‘But Miss, why are you working on reception?’

I am sat at a secondary school year 10 careers event, representing Higher Education. It is called ‘Meet the Professionals’. I also happen to work at this school as a part-time receptionist. As a representative of careers in higher education the pupils naturally ask, ‘but Miss, why are you working on the school reception?’

The answer to this innocent question is impossible to elucidate in a speed-dating-style set-up for 15 year-olds. Staying true to the aims of the careers event, pupils stump me with: ‘what is your favourite part of your job?’ How to explain, to school children whose outlets for creative and flexible thinking have been whittled away by curriculum changes and exam criteria, that the best part of my job is being free – and paid – to just think about history?

I can’t explain… because at that time, a month ago, I was a receptionist, a soon-to-be-Dr PhD student, a witness to the first round of strikes over pension cuts in universities, and an institution-less academic aghast at persistent evidence of privilege and inequality in recruitment and experience across academia. It would be unrealistic, deceptive and irresponsible of me to wistfully extemporize on the value of mere thinking, the life of the mind, amid such cynical and introspective times. I returned to my post behind reception feeling dejected.

I am aware that the one truly liberating aspect of my educational experience has been its transformative effect on my opportunities: like many of these school pupils now, my social status limited my chances but my education mobilised me. As far as possible, I wanted to encourage their highest aspirations. Yet, my immediately precarious existence, in which a delay has been unleashed on my housing decisions, my health and the hazy chance of a family and a future, prevents me from encouraging them to follow my suit. ‘But Miss, why are you working on the school reception?’ Because I have never achieved any step in my higher education without compromising myself financially, physically and psychologically, because though my start in life was no-where near as bad as some children, it was dramatically worse than most people who succeed in academia and I still pay for that.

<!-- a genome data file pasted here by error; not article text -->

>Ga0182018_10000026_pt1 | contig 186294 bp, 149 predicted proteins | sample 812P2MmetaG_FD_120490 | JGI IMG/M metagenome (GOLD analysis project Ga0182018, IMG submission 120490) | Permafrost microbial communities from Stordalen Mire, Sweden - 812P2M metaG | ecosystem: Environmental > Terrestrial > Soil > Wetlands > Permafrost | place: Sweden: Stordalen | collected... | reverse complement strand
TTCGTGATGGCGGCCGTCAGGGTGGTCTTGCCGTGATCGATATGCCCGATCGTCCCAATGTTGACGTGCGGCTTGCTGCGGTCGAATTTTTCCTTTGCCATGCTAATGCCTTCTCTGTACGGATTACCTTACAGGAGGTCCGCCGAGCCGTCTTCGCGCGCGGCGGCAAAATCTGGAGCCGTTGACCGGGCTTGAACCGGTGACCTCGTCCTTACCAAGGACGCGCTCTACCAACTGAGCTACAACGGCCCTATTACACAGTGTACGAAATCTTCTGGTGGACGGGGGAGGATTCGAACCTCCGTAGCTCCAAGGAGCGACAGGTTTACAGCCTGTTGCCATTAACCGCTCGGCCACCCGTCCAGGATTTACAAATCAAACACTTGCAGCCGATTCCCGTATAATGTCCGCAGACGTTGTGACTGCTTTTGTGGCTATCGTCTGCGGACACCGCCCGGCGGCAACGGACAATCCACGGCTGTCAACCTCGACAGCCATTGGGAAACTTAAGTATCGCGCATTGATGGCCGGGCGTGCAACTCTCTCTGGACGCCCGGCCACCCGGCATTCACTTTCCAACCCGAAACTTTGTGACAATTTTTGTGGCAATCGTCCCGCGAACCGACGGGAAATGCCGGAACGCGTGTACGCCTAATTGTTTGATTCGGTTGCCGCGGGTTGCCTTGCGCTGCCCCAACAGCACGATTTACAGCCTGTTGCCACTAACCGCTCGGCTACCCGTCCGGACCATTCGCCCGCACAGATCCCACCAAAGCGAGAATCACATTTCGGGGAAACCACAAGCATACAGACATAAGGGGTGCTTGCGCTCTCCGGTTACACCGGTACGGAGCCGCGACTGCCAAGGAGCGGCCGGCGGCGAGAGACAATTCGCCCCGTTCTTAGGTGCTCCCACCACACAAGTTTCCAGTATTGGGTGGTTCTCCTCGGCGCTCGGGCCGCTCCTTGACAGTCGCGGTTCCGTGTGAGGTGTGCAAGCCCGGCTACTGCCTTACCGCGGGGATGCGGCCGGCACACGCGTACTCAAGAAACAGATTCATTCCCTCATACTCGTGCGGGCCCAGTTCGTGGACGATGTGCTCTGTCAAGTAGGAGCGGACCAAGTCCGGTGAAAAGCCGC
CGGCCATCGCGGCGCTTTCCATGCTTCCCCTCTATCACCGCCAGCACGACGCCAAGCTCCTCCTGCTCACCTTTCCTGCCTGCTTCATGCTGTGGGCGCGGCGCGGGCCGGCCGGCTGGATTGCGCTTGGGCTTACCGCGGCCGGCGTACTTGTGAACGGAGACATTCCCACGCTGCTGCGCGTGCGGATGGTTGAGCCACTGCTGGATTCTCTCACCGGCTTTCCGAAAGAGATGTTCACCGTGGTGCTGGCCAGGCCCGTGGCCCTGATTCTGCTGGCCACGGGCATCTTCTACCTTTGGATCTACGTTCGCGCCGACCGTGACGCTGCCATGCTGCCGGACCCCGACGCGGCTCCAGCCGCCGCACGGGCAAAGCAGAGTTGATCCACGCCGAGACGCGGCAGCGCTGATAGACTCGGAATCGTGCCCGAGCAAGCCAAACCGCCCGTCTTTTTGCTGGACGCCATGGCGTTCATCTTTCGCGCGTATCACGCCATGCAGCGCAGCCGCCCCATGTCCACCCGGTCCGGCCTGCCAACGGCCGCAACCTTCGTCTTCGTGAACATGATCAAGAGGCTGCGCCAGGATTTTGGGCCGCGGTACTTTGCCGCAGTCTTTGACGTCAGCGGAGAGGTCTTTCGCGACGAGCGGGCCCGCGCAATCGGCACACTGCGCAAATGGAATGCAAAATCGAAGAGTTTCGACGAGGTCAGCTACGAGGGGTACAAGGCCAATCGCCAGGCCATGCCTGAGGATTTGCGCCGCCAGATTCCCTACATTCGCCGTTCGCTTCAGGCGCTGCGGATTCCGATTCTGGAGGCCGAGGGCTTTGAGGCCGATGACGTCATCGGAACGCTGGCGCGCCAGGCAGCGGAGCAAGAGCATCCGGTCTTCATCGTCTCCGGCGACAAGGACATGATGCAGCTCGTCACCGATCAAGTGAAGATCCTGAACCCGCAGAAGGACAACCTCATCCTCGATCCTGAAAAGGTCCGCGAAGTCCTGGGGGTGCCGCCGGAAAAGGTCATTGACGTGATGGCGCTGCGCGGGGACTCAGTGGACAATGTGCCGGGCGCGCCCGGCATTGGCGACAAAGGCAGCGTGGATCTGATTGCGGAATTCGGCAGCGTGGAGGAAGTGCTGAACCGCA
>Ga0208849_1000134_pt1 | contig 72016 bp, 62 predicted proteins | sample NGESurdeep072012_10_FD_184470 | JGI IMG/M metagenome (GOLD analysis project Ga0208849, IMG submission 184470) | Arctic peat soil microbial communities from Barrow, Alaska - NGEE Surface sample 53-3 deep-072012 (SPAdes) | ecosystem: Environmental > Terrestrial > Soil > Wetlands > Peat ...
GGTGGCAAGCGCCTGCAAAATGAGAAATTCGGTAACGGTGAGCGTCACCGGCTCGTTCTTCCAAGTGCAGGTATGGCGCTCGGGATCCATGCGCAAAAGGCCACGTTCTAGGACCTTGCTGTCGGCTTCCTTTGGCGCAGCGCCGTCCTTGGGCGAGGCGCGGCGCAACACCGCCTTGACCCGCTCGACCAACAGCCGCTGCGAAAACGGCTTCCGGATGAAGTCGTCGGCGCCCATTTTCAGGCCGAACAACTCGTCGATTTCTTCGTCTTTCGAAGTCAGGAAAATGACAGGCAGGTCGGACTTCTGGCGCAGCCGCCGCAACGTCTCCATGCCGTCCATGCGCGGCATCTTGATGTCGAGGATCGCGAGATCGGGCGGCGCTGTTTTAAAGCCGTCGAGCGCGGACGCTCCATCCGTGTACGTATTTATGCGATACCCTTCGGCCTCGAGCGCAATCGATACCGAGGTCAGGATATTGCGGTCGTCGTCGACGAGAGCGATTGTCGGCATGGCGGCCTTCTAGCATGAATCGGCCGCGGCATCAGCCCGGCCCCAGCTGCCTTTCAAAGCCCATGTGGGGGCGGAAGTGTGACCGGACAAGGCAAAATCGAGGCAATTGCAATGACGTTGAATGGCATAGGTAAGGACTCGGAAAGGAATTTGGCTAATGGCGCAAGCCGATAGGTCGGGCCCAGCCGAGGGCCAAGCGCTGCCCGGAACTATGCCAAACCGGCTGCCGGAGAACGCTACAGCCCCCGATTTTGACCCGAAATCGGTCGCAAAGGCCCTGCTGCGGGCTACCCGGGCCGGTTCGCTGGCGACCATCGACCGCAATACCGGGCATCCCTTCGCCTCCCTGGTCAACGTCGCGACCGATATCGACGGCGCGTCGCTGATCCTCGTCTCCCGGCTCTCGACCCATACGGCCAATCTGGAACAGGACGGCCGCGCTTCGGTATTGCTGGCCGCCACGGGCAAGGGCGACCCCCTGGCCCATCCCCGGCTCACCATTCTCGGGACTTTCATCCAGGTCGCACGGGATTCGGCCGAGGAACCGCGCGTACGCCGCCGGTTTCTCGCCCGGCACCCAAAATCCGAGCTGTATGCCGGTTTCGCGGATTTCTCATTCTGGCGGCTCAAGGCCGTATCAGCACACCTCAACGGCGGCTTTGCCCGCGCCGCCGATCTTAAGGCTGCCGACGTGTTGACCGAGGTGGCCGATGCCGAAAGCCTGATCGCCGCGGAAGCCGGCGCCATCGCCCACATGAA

The day before the event, I sheepishly tried to pull out, aware it would be incongruous to pose as a ‘professional’ when I didn’t even know if I had a future in this sector. Shouted down in the nicest possible way by the teacher who organised it, I was told that of all people to give advice to these pupils, I was ‘real’ and my example in other words was realistic: accessible. It was, of course, flattering to think I could set an example to anyone.

However, I am distinctly uncomfortable with the notion that the mere fact of my ‘disadvantaged’ background is the reason I should be proudest of my achievements: to succeed in academia required a certain amount of adaptation to this selective, intellectual world. It is embarrassing to me that in order to disrupt the course of my origins I had to subvert, deny and disassociate from them. Only in that way could I appeal to an intellectual audience; indeed, I often notice that when I slip up and betray my roots I incur a bit more suspicion, a little less benefit of the doubt from colleagues in some venues. In effect, I have conspired to maintain the very aura around academia that sets it apart from the real world and fortifies its exclusivity. Not only is the job of an academic hard to explain, but there is a sense of protectionism in the way many shore themselves up against the outside world. And for this reason, universities are often either completely out of touch with, or even disrespectful towards, undergraduates (amongst others).

This strike has exposed the multitude of real-world issues that concern all academics and HE professionals, it has also galvanized a cross-sector appreciation of entrenched privilege, at the same time, it has revealed a distinct lack of clarity about what academics do and why this is important, in particular the job of thinking. The creep of monetized education – the explicit link between degree and employment – speak to many commentators of an era in which creative and critical thinking is being exterminated.  Is this because non-academics, especially prospective students, are less and less likely to care about or value the mere act of thought? No. Is this because contributions from a more diverse range of ‘accessible’, more honest intellectuals would be necessary in order to popularise the value of thinking? Maybe. In effect, demystifying the work of higher education could help to bulwark the sector against political attack – the trade-off being that many an ivory tower would come tumbling down in the process.

Perhaps writing this post is just a bid for catharsis… or dignity, but it only takes trying to describe my work to a room full of teenagers, whose potential financial and psychological trauma I want no hand in, to realise that until the work of thinking makes sense to them, it won’t make sense to me.